In addition to the usual reviews and comments you would find on a horror movie blog, this is also a document of the wonderfully vast horror movie section of the video store I worked at in my youth.

Thursday, June 3, 2010

Weird Science

After what seemed like a very long time coming, I finally got to see Vincenzo Natali’s latest film Splice at its Canadian premiere last week.

In the name of scientific discovery, two maverick scientists (Adrien Brody & Sarah Polley) splice together human & animal DNA to create a new life form. It doesn’t take long before things get beyond their control.

I have to say I was a bit taken aback when the credits rolled on this one, as it was definitely not what I was expecting. Everything I had seen of Splice up to that point led me to believe I was walking into a science gone wrong creature-feature, and yes, it is that, up to a certain point. Isn’t it funny that when it veered off from expectation in its third act, my initial reaction was disappointment? Despite that, I have to applaud Natali for bucking the system and giving me – if only for a few sequences – something that I won’t forget for a while. I guess I shouldn’t have been surprised about how things played out, as one of the director’s biggest influences is David Cronenberg.

Whatever you're thinking of doing... DON'T!

As a film, Splice is well paced and since both characters throw out the ‘what not to do if you’re a scientist’ handbook early on, there was really only one scene that teetered on the brink of implausibility. It looked great and the designs of Dren’s many life cycles were some of the most striking I’ve seen in a while. I thought, for the most part, the CG was skillfully handled, but it obviously became easier to swallow once they were being mapped on an actual actress. Speaking of which, I want to mention Delphine Chanéac, as I thought she did a fantastic job as Dren.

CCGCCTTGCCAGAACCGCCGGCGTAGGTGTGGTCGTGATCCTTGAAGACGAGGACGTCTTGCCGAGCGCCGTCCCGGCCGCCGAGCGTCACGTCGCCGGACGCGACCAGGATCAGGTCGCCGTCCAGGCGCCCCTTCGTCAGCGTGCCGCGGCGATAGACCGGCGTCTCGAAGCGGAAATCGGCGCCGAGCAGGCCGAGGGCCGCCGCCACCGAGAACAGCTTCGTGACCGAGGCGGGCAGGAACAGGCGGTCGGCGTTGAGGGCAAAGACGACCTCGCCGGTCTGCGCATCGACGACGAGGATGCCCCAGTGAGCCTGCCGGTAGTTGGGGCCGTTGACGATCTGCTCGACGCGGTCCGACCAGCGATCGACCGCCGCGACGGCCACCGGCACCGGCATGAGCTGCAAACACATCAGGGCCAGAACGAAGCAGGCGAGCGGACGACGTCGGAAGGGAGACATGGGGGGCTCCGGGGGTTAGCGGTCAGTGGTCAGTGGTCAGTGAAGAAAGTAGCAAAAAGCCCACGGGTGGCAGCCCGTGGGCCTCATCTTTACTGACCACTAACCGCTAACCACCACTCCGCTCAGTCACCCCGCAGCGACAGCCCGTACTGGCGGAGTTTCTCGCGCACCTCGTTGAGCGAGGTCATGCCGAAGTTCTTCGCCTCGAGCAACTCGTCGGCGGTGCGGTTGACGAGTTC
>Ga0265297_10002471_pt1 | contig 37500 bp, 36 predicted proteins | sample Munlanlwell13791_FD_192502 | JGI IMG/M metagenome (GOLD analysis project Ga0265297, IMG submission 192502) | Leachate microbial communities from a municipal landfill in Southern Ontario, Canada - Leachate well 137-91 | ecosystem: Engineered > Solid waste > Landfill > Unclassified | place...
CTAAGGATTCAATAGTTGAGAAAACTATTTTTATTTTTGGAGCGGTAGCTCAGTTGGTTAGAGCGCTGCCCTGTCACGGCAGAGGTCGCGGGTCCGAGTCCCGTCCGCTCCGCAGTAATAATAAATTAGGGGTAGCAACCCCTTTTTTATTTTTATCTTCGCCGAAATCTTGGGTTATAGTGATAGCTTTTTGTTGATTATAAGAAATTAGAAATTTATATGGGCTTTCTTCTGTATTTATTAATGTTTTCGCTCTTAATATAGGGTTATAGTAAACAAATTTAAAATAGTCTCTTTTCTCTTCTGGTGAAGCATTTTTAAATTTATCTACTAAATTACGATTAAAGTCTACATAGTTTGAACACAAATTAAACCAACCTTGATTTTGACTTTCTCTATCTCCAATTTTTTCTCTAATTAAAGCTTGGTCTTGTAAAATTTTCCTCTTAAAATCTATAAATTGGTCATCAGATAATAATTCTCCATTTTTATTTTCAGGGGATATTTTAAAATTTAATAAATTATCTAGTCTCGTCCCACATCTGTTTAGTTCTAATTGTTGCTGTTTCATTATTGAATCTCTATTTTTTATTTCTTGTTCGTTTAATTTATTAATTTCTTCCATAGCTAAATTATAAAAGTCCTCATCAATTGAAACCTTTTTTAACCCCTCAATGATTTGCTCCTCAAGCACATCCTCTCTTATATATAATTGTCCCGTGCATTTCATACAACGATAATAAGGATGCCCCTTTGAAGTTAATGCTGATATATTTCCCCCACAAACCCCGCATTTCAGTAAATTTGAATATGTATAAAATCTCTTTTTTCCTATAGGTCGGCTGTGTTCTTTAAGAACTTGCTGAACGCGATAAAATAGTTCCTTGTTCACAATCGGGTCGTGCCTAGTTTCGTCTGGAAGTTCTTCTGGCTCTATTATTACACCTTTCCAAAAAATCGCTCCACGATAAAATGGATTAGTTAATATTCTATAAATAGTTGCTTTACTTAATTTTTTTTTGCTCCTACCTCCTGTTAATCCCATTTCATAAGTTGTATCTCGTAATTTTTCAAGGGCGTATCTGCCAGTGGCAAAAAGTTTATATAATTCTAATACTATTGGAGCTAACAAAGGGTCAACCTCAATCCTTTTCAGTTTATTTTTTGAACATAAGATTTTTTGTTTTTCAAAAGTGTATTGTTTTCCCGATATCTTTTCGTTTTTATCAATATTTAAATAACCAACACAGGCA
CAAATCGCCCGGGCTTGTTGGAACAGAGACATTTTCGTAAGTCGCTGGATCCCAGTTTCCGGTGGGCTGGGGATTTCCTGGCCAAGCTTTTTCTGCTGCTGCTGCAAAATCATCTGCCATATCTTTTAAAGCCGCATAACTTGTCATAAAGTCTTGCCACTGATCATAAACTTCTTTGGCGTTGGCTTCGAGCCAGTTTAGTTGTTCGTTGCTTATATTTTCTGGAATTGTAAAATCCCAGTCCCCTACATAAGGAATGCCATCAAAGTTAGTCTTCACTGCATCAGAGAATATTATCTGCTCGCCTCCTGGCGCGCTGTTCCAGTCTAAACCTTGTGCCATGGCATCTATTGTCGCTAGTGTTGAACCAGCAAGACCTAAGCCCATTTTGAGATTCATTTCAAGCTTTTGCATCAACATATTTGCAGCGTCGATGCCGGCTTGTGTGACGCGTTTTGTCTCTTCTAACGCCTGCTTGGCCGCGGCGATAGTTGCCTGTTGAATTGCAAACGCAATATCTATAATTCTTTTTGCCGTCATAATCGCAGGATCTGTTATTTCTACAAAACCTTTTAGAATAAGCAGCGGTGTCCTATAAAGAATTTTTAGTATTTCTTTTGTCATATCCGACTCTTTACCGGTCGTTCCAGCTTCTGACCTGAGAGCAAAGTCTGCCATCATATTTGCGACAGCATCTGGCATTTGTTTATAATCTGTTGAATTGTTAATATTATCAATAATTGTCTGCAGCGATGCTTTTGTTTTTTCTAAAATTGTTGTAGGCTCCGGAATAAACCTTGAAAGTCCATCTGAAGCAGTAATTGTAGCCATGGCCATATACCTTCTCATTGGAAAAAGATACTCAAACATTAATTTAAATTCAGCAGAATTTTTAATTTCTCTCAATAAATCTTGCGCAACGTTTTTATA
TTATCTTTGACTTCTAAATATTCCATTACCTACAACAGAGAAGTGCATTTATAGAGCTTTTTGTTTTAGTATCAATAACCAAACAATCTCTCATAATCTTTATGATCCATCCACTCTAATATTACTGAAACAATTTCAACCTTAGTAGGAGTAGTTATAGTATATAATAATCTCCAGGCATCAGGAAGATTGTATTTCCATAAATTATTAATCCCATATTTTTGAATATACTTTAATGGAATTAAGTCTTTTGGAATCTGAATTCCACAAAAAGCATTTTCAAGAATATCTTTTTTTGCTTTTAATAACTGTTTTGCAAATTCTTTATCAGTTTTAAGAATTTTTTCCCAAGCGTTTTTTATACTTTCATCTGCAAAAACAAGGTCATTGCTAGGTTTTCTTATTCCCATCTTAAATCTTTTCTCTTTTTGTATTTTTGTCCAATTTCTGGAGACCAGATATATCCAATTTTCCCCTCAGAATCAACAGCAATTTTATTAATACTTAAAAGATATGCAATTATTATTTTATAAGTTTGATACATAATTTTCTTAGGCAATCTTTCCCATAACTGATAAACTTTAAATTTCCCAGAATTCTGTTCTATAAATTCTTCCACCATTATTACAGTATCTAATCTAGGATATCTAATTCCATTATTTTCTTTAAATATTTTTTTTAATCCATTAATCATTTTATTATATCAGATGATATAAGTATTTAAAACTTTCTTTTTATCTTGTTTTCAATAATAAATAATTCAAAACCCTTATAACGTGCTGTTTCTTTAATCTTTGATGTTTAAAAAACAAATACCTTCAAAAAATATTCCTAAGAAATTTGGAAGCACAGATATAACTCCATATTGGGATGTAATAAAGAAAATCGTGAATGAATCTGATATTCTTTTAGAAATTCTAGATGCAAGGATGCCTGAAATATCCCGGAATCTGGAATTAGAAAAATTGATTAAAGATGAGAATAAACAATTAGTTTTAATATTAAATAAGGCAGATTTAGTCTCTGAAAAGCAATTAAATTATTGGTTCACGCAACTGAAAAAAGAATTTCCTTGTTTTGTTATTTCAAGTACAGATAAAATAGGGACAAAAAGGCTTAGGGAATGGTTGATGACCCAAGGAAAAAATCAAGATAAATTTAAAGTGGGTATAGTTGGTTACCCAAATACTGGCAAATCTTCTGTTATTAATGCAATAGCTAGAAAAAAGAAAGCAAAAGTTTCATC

It was also good to see Brandon McGibbon, who appears as Brody’s younger brother, as well. He & I shared the stage once or twice in our youth and it’s awesome to see that, after years of commercials and short-lived Canadian TV shows, he’s finally breaking through.

Splice is a simplistic film, but it took me seeing that the cast list was only seven people long for me to realize that. The themes and the questions raised make it seem a lot more grandiose, even if they are not always satisfactorily explored. I’m really interested to see how people react to Splice - and namely its last act – when it hits the three thousand screens that Warner Brothers and E1 Entertainment fought to procure this weekend. There has been nothing in their marketing campaign to suggest where this film’s subject matter goes. Myself, I’ll take a film that actually shoots for something over manufactured studio dreck any day of the week. But will the masses?

Regardless, I don’t need a cautionary tale like Splice to tell me that eventually, science, and our predisposition to mess around with it, is going to end us all.

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